It took me 26 years to ‘find’ gardening, and when I did, it was because it fed my long-time passion for cooking. I discovered the incredible number of varieties of fruit and vegetables I could access from my very own garden simply by growing my own.
I’m passionate about growing my own and harvesting the array of crops to use in the kitchen. And For 10 years, I’ve been a straight-up fruit and veg man.
However, the truth is gardening does not exist in silos. There is both a cooperative arrangement within the plant kingdom and, when the gardening bug gets you, an attraction to growing wider than any particular species or cultivar – be that flowers or vegetables.
Since growing fruit and vegetables on the allotment, I have experienced the pleasure that flowers offer from my own allotment neighbours and especially through the fantastic community of gardeners I connect with online. I’ve become rather fond of them (and the flowers).
Sweet peas are not new to me as I have tried growing them in the past. I’ve just not had much luck in doing so and as a result, I’ve not attempted to grow them for a few years.
However, the lovely people at Mr Fothergill’s have provided the perfect opportunity for me to try these traditional British blooms again through their brand new Sweet Pea variety ‘Lady Salisbury’.
Lady Salisbury provides classic, highly scented cream and white flowers. Importantly for me though is this Sweet Pea produces long-stemmed blooms which make them superb for cutting to bring home from the plot for a display of summer on the table.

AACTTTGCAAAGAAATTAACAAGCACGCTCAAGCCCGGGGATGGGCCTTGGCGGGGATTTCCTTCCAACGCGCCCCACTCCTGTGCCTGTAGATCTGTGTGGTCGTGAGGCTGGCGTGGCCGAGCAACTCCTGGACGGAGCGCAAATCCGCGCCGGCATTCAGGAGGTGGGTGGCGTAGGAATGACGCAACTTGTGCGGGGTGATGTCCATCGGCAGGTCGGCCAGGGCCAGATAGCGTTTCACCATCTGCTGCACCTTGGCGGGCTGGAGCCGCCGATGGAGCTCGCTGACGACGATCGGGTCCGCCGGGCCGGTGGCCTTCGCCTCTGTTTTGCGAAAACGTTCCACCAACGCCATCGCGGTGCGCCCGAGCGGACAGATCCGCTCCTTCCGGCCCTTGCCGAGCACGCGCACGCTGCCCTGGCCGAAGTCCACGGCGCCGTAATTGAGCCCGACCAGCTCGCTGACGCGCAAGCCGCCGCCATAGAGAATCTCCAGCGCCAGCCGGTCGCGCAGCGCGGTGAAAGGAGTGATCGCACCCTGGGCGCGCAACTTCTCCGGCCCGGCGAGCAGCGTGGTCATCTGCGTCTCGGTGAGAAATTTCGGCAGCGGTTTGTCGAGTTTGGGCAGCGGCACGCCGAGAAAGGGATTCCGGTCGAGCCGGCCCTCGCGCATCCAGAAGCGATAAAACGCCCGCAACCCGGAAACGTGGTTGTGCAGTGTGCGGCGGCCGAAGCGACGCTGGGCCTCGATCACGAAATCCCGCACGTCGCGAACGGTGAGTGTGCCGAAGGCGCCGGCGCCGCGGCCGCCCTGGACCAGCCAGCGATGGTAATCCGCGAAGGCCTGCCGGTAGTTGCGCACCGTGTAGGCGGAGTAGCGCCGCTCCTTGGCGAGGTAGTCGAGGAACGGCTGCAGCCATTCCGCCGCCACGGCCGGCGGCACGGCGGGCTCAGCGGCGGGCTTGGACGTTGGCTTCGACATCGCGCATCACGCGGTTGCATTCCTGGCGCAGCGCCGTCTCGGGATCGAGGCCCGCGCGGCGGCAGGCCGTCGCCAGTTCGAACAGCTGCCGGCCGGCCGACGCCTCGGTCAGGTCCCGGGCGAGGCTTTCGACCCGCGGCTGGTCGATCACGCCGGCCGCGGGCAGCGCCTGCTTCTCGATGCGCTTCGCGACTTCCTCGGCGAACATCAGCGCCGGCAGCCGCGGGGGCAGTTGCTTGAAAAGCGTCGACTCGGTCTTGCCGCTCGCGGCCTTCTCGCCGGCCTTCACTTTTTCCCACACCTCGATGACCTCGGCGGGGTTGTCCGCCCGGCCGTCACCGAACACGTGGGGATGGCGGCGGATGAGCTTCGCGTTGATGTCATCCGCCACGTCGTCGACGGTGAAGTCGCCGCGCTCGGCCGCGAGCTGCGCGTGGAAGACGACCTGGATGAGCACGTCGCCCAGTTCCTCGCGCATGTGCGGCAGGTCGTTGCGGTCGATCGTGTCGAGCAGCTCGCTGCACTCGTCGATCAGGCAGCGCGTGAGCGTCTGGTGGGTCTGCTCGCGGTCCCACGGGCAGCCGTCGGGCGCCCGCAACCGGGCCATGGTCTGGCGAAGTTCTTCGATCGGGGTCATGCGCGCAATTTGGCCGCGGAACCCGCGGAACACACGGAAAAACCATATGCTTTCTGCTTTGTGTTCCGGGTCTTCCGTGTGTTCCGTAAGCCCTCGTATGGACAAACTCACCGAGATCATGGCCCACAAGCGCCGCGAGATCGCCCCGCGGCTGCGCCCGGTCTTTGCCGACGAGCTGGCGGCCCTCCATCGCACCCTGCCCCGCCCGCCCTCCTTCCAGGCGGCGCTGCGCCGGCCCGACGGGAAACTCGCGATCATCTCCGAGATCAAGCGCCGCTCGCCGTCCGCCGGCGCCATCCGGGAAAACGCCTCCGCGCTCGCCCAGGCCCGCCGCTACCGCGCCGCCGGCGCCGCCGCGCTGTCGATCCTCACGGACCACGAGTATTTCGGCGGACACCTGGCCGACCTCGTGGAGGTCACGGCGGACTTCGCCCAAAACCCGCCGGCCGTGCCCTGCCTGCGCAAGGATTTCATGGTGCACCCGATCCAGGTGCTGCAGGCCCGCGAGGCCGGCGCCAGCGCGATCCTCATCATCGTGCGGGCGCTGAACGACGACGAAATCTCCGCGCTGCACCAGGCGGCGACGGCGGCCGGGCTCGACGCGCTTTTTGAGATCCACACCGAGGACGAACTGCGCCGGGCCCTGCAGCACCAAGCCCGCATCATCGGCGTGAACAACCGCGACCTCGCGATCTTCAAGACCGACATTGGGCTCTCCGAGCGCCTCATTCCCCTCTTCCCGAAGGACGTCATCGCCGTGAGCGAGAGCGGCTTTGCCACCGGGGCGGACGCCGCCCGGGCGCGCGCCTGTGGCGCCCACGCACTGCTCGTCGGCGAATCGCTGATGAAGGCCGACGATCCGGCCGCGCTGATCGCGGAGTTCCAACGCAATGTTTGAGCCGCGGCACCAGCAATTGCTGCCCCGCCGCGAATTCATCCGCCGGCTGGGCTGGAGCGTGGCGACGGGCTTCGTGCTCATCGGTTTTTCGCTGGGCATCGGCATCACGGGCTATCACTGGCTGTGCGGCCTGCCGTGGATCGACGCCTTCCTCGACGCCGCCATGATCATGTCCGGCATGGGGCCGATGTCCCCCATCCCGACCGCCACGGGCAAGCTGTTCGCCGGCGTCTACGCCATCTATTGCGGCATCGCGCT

The thought of growing flowers on the allotment and harvesting them, as I do with the fruit and vegetables, is something that I’m very keen on. It keeps the plot in balance and aligned with my ideas of what an allotment should be.
Sweet Pea experts all appear to agree that autumn is the best time to sow. The idea is that come March or April, the plants have a well-developed root system and a bushy top growth and this results in the delight of earlier blooms. I also see it as an opportunity to get ahead start and reduce the pressure when the busyness of spring comes around.
I’ve sown half of the seeds this month. Simply popping 5 seeds, 1/2 inch deep in a pot filled with sowing compost. It’s still very much a trial for me to grow Sweet Peas and even more of one to sow in the autumn. I’ll keep the remainder of seeds to sow in the Spring, either to replace a loss or to add to the progression of blooms. I’m hoping it’s the latter!
As I’ve moved forward with the allotment and as I’ve shaped and created more area for growing, it’s time I plan not just for fruit and vegetables, but for flowers too. How exciting!
Sweet Pea Lady Salisbury is available from Mr Fothergill’s for sowing this autumn or from January onwards, priced £2.45 for 20 seeds.
Mr Fothergill’s have provided me with ‘Lady Salisbury‘ from their 2018 range. All thoughts and opinions are my own.
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